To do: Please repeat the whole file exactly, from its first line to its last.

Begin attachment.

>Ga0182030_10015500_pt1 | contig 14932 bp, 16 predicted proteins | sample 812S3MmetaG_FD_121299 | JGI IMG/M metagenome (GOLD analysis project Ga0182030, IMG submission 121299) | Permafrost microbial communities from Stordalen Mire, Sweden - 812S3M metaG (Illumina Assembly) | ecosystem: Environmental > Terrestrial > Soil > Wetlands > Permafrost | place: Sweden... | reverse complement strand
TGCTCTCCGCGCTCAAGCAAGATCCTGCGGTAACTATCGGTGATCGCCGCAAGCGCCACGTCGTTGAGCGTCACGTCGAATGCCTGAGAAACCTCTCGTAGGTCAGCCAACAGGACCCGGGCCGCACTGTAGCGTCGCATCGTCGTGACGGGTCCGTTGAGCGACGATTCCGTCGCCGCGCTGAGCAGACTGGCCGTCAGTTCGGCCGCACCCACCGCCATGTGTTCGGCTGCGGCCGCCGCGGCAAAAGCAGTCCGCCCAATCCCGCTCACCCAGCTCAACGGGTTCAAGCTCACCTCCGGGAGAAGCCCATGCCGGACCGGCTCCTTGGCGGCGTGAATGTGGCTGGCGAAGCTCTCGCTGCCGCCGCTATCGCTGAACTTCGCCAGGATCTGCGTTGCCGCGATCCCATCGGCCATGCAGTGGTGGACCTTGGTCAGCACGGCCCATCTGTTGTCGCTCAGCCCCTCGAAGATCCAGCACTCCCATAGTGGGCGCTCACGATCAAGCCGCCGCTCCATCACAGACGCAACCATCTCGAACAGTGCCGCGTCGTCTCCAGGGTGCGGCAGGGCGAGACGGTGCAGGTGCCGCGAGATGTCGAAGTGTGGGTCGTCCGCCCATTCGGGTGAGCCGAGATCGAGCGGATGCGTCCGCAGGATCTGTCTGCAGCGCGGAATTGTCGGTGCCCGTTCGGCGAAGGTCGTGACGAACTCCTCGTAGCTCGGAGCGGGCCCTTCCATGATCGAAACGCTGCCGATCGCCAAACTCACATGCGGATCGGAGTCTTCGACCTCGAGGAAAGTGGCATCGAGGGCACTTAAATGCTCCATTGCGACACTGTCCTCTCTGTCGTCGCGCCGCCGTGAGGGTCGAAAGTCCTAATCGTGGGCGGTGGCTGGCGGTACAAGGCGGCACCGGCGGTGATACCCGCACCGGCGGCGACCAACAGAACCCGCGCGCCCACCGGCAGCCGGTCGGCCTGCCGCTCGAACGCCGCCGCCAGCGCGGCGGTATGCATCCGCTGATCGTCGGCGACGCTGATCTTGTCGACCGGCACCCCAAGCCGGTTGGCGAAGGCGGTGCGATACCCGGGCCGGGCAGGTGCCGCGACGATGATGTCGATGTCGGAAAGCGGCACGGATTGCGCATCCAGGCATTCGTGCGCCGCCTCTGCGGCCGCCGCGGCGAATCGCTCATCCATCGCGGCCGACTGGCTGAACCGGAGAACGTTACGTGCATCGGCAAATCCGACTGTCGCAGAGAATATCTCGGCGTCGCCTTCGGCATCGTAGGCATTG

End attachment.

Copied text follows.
>Ga0182030_10015500_pt1 | contig 14932 bp, 16 predicted proteins | sample 812S3MmetaG_FD_121299 | JGI IMG/M metagenome (GOLD analysis project Ga0182030, IMG submission 121299) | Permafrost microbial communities from Stordalen Mire, Sweden - 812S3M metaG (Illumina Assembly) | ecosystem: Environmental > Terrestrial > Soil > Wetlands > Permafrost | place: Sweden... | reverse complement strand
TGCTCTCCGCGCTCAAGCAAGATCCTGCGGTAACTATCGGTGATCGCCGCAAGCGCCACGTCGTTGAGCGTCACGTCGAATGCCTGAGAAACCTCTCGTAGGTCAGCCAACAGGACCCGGGCCGCACTGTAGCGTCGCATCGTCGTGACGGGTCCGTTGAGCGACGATTCCGTCGCCGCGCTGAGCAGACTGGCCGTCAGTTCGGCCGCACCCACCGCCATGTGTTCGGCTGCGGCCGCCGCGGCAAAAGCAGTCCGCCCAATCCCGCTCACCCAGCTCAACGGGTTCAAGCTCACCTCCGGGAGAAGCCCATGCCGGACCGGCTCCTTGGCGGCGTGAATGTGGCTGGCGAAGCTCTCGCTGCCGCCGCTATCGCTGAACTTCGCCAGGATCTGCGTTGCCGCGATCCCATCGGCCATGCAGTGGTGGACCTTGGTCAGCACGGCCCATCTGTTGTCGCTCAGCCCCTCGAAGATCCAGCACTCCCATAGTGGGCGCTCACGATCAAGCCGCCGCTCCATCACAGACGCAACCATCTCGAACAGTGCCGCGTCGTCTCCAGGGTGCGGCAGGGCGAGACGGTGCAGGTGCCGCGAGATGTCGAAGTGTGGGTCGTCCGCCCATTCGGGTGAGCCGAGATCGAGCGGATGCGTCCGCAGGATCTGTCTGCAGCGCGGAATTGTCGGTGCCCGTTCGGCGAAGGTCGTGACGAACTCCTCGTAGCTCGGAGCGGGCCCTTCCATGATCGAAACGCTGCCGATCGCCAAACTCACATGCGGATCGGAGTCTTCGACCTCGAGGAAAGTGGCATCGAGGGCACTTAAATGCTCCATTGCGACACTGTCCTCTCTGTCGTCGCGCCGCCGTGAGGGTCGAAAGTCCTAATCGTGGGCGGTGGCTGGCGGTACAAGGCGGCACCGGCGGTGATACCCGCACCGGCGGCGACCAACAGAACCCGCGCGCCCACCGGCAGCCGGTCGGCCTGCCGCTCGAACGCCGCCGCCAGCGCGGCGGTATGCATCCGCTGATCGTCGGCGACGCTGATCTTGTCGACCGGCACCCCAAGCCGGTTGGCGAAGGCGGTGCGATACCCGGGCCGGGCAGGTGCCGCGACGATGATGTCGATGTCGGAAAGCGGCACGGATTGCGCATCCAGGCATTCGTGCGCCGCCTCTGCGGCCGCCGCGGCGAATCGCTCATCCATCGCGGCCGACTGGCTGAACCGGAGAACGTTACGTGCATCGGCAAATCCGACTGTCGCAGAGAATATCTCGGCGTCGCCTTCGGCATCGTAGGCATTG